|Delivery Type||Delivery length / details|
|Lecture||20 x 1 Hour Lectures|
|Seminar||10 x 1 Hour Seminars|
|Assessment Type||Assessment length / details||Proportion|
|Semester Assessment||Written Essay 1 (2500 words)||50%|
|Semester Assessment||Written Essay 2 (2500 words)||50%|
|Supplementary Assessment||Written Essay 1 (2500 words)||50%|
|Supplementary Assessment||Written Essay 2 (2500 words)||50%|
On successful completion of this module students should be able to:
1. Demonstrate a sophisticated understanding of the main developments in English history from 1066-c.1250.
2. Construct sophisticated historical arguments about the extent to which elite warrior culture changed in England across the high medieval period.
3. Identify and discuss in a mature fashion the main ideas which shaped contemporary concepts of ideal elite conduct in high medieval England.
4. Demonstrate a sophisticated understanding of some of the problems historians face when attempting to define cultural models and ideas.
5. Have developed their ability to use textual narratives to explore the cultures of past societies.
Chivalry and knighthood are two of the concepts most strongly associated with medieval England. Despite this, medieval historians have not reached a consensus on how to define these cultural models. There is still much debate regarding not only the point at which the ideology of chivalry and knighthood became established in medieval England, but also why these ideologies were adopted so fully by the medieval elite. In this course, students will explore these decades-long debates and consider how the identity of noble warriors changed across the course of the medieval period. Our investigations will begin in 1066, when an invading Norman force brought new ideas of exemplary conduct to the Anglo-Saxon realm. They will continue into the twelfth century and follow the career of the greatest knight of this age, William Marshal. The course will end by considering whether historians have been correct in their suggestions that there was a decline in chivalry at the end of the thirteenth century.
Norms and ideals as markers of social status
1066 – A turning point?
Knighthood 1: Problems and definitions
Knighthood 2: An aristocratic knighthood
Chivalry: Problems and definitions
The education of the elite: youth, tournaments and technological developments
Elite behavioural ideals and norms: War and honour
Elite behavioural ideals and norms: The court
Elite behavioural ideals and norms: Emotions
Elite behavioural ideals and norms: Conflict and reconciliation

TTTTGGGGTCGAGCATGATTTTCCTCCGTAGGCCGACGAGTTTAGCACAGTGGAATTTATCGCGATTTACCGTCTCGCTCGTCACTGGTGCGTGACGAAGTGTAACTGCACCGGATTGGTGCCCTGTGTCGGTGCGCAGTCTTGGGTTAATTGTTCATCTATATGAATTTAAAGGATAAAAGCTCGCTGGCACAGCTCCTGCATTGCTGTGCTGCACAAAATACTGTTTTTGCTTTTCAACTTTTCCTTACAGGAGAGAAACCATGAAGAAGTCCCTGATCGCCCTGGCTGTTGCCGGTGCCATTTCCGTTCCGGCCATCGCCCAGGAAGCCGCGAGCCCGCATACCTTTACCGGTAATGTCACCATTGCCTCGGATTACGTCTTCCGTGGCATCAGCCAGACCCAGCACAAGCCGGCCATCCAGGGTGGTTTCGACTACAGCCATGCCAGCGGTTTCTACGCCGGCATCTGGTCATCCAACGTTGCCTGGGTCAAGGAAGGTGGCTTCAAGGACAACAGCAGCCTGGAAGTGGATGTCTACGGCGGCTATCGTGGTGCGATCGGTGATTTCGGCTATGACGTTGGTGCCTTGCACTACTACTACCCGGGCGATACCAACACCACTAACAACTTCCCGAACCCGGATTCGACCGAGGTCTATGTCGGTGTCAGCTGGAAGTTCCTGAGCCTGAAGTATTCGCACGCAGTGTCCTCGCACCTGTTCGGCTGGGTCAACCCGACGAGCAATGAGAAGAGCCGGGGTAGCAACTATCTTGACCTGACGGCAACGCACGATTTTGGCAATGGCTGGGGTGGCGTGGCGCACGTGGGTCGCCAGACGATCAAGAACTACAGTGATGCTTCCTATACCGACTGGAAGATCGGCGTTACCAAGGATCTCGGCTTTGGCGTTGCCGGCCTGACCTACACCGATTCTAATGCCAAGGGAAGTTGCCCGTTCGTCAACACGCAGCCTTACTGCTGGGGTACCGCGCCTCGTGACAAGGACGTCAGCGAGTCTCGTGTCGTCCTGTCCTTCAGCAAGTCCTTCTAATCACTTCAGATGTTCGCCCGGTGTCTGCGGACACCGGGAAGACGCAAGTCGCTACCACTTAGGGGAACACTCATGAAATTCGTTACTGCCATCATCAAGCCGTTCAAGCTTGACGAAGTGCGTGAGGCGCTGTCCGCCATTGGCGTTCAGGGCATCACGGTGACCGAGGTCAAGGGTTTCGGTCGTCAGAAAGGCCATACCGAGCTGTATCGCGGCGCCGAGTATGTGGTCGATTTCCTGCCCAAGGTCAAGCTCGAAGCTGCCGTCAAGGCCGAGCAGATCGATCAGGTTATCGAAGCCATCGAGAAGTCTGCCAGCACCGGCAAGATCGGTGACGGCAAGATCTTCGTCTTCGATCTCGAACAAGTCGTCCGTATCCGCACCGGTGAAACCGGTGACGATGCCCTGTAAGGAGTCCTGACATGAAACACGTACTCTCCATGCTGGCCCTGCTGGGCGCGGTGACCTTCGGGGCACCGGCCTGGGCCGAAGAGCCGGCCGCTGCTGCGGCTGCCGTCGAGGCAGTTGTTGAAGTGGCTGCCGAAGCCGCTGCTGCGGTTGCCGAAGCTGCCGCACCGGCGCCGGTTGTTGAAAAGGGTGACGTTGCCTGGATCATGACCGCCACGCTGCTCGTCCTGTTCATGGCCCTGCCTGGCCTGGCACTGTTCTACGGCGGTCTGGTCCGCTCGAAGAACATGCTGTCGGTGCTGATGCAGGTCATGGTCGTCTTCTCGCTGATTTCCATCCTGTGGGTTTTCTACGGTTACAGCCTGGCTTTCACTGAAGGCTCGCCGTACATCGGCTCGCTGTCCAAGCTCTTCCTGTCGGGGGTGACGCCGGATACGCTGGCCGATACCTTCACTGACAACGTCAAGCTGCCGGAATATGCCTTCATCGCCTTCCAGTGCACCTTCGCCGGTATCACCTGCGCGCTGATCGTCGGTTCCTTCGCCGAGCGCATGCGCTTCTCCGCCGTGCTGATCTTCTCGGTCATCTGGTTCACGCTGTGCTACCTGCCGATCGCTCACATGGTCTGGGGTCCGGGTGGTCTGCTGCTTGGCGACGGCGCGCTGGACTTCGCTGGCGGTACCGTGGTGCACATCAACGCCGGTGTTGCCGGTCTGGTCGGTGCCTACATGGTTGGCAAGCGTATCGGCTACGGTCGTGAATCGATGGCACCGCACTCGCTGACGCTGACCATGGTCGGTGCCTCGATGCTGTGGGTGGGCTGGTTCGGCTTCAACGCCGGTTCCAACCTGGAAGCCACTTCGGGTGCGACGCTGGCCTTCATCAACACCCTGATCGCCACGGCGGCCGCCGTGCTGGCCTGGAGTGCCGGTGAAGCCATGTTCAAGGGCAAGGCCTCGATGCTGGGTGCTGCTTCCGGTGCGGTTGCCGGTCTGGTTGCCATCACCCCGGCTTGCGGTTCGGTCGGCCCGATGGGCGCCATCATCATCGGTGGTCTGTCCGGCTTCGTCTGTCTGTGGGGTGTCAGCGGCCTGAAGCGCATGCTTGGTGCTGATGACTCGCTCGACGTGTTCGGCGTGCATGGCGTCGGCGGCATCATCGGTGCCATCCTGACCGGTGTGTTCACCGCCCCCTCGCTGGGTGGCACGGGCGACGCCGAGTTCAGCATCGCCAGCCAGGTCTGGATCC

Elite warriors in Anglo-Norman historical narratives
Knightly behaviour during civil war: King Stephen and the ‘Anarchy’
King John and his barons
The greatest knight?: William Marshal
Elite culture in the reign of Henry III
The Decline of Chivalry? Evesham and its aftermath
Conclusion: What was chivalry?
Knighthood in historical narratives
Chivalry in historical narratives
Representations of behaviour in historical narratives
L'Histoire de Guillaume le Maréchal
The Battle of Evesham
What was chivalry?
|Skills Type||Skills details|
|Application of Number||Students will be introduced to data in the form of tables and figures and a range of quantitative data, which will require some degree of interpretation and understanding.|
|Communication||Written communication skills will be developed through the coursework; skills in oral presentation will be developed in seminars but are not formally assessed.|
|Improving own Learning and Performance||Students will be advised on how to improve research and communication skills through the individual tutorial providing feedback on submitted coursework.|
|Information Technology||Students will be encouraged to locate suitable material on the web and to apply it appropriately to their own work. Students will also be expected to word-process their work and make use of Blackboard. These skills will not be formally assessed.|
|Personal Development and Career planning||Students will develop a range of transferable skills, including time management and communication skills, which may help them identify their personal strengths as they consider potential career paths.|
|Problem solving||Students are expected to note and respond to historical problems which arise as part of the study of this subject area and to undertake suitable research for seminars and essays.|
|Research skills||Students will develop their research skills by reading a range of texts and evaluating their usefulness in preparation for the coursework and the written examination.|
|Subject Specific Skills||Students will develop their analytical skills by engaging with primary source material from the period of study. They will increase their knowledge of historical approaches and methodologies as well as their ability to debate and critique existing historical arguments.|
|Team work||Students will be expected to play an active part in group activities (e.g. short group presentations in seminars) and to learn to evaluate their own contribution to such activities.|
This module is at CQFW Level 6